Netbook

Netbook

[net-book]

The term netbook was re-introduced by Intel in February 2008 to describe a category of small-sized, low-cost, light weight, lean function subnotebooks optimized for Internet access and core computing functions (e.g., word processing) — either directly from applications installed on the netbook itself or indirectly, via cloud computing. More than 50 million Netbooks are expected to be in widespread circulation by 2011. Netbooks (or sub-notebooks as they may be known) typically come with a 7-inch to 10-inch screen.

The term nettop similarly refers to low-cost, lean-function, desktop devices. Both netbook and nettop platforms combine a lean operating system (e.g., Linux, Windows XP) with a low voltage, power-optimized processor such as the Intel Atom, the VIA C7 or the AMD Geode.

Historical antecedents

The term netbook was originally introduced by Psion in 1999 as a generic term for small form-factor portable computers with a laptop-like clamshell design and sufficient processing power for office, internet and web work. The Psion Netbook was a small line of netbooks which ran a custom version of Psion's Epoc Operating System and later WinCE. Due to their narrow target market, high cost and non-standard operating system, Psion Netbooks never gained significant market share and their production was discontinued.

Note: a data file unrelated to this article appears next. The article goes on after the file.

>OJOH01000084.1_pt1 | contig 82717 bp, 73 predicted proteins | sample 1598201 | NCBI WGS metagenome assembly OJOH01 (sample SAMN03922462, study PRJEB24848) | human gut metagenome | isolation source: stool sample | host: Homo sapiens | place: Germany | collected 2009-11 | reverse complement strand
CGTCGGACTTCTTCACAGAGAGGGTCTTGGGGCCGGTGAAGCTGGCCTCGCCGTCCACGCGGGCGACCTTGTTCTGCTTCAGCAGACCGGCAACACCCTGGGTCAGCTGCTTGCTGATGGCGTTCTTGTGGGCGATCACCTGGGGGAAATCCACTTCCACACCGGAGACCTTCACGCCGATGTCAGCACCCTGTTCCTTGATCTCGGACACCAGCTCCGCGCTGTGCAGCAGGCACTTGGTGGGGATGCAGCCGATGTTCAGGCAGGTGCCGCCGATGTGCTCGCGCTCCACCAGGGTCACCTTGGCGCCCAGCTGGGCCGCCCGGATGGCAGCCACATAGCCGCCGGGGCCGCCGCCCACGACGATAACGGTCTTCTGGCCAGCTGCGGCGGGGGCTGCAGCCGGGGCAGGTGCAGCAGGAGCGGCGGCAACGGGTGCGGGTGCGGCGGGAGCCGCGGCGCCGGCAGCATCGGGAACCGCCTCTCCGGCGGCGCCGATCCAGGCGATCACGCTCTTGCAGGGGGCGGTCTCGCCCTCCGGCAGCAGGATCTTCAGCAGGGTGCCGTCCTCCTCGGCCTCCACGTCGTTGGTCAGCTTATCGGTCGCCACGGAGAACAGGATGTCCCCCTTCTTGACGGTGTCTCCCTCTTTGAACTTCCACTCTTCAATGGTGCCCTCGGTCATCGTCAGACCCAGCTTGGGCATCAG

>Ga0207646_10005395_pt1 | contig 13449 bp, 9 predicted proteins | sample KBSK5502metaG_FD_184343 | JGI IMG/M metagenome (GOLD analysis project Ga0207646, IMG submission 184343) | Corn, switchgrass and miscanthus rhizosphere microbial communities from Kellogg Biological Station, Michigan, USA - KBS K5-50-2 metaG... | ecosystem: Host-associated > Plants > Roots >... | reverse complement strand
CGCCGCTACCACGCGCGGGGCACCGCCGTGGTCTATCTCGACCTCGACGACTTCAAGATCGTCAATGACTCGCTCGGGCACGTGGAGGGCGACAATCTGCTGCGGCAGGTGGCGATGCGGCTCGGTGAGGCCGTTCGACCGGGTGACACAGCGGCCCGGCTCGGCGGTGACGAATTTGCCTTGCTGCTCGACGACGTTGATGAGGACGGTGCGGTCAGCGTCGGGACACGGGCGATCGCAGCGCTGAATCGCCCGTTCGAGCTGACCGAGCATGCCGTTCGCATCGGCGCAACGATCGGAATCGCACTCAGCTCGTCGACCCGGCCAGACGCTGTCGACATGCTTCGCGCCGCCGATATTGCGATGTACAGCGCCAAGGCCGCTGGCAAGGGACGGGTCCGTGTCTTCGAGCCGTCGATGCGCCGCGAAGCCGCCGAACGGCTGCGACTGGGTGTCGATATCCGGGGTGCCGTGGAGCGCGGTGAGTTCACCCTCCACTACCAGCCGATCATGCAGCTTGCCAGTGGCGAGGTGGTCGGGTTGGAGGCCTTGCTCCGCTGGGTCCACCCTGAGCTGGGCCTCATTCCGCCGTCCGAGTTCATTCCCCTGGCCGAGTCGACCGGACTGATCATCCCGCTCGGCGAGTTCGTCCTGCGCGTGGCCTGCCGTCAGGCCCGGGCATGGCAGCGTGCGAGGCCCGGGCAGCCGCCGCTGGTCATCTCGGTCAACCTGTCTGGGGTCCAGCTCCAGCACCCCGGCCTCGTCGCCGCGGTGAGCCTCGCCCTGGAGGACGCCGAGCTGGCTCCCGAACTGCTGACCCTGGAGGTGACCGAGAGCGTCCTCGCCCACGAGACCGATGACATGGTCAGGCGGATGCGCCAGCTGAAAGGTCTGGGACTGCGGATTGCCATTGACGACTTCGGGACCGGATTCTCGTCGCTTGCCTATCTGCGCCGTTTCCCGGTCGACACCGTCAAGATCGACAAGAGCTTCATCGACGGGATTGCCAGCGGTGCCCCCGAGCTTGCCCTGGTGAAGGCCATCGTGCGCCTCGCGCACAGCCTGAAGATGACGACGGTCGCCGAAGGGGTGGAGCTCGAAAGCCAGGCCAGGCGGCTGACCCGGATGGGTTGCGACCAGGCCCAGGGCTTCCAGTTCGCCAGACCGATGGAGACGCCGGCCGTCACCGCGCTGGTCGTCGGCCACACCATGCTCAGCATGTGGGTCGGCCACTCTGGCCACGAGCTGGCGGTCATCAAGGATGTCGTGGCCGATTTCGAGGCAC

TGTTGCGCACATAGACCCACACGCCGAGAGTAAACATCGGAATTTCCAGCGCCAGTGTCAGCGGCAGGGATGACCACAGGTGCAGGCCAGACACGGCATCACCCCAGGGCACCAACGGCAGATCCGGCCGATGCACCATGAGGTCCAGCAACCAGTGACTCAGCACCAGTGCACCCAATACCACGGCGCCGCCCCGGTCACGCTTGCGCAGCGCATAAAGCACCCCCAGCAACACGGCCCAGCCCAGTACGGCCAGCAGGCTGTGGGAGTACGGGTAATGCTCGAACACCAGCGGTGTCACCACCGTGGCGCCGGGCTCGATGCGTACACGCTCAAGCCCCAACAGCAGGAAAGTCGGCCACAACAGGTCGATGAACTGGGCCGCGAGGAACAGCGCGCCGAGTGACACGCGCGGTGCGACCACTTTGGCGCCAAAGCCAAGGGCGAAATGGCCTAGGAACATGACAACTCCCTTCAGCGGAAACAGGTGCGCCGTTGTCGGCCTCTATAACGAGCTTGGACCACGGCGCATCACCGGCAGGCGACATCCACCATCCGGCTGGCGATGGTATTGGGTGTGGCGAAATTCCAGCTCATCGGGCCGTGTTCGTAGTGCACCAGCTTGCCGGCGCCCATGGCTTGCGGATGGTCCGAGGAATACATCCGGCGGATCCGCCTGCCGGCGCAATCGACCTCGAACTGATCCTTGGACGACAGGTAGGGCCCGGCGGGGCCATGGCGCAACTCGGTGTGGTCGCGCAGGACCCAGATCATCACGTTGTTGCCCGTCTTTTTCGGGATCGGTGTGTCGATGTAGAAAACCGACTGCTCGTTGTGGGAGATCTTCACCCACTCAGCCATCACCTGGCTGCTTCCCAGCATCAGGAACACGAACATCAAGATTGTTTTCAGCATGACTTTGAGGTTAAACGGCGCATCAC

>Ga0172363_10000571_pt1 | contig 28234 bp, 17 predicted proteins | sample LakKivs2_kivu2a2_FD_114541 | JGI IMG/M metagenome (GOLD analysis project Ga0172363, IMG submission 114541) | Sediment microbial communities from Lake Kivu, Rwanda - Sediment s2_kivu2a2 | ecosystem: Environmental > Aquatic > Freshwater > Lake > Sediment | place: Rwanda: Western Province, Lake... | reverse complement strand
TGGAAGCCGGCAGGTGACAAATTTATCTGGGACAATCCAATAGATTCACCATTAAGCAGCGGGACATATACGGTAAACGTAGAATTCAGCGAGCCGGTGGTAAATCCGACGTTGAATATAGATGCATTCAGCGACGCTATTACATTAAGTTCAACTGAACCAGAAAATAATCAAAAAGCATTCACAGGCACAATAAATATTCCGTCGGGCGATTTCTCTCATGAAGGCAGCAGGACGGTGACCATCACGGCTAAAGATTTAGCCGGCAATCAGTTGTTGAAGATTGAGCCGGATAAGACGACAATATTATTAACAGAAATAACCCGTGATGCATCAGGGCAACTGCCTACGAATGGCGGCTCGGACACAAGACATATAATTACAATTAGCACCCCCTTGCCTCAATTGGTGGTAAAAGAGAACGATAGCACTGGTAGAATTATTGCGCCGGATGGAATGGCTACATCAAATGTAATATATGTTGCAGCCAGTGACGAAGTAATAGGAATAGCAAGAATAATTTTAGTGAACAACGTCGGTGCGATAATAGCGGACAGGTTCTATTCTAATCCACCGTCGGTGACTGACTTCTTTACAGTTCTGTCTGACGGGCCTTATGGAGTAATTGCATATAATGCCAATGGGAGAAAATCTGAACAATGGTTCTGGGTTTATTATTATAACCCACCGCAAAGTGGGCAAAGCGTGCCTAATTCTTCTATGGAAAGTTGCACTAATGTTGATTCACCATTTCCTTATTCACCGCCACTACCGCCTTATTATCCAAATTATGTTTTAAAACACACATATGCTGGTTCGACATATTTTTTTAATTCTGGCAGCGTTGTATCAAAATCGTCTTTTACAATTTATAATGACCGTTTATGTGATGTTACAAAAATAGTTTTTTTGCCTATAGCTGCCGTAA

Current examples

Devices such as the ASUS Eee PC, Acer Aspire One, Dell Inspiron Mini 9, VYE Mini-V, OLPC XO-1, One A110, HP 2133 Mini-Note PC, Skytone Alpha-400, CloudBook, Classmate PC, LG X110, MSI Wind PC, Lenovo IdeaPad S9, Lenovo IdeaPad S10 or VIA OpenBook may fall in the category of Netbooks. Moblin project supports the device type.

The unreleased Palm Foleo may have been classified as a netbook if it had made it to market.

Market

International Data Corporation predicted that the category could grow from fewer than 500,000 in 2007 to 9 million in 2012 as the market for second computers expands in developed economies. Also, after Microsoft ceased selling Windows XP for ordinary machines, it made an exception and continued to offer the operating system for netbook and nettop makers.

See also

References

External links

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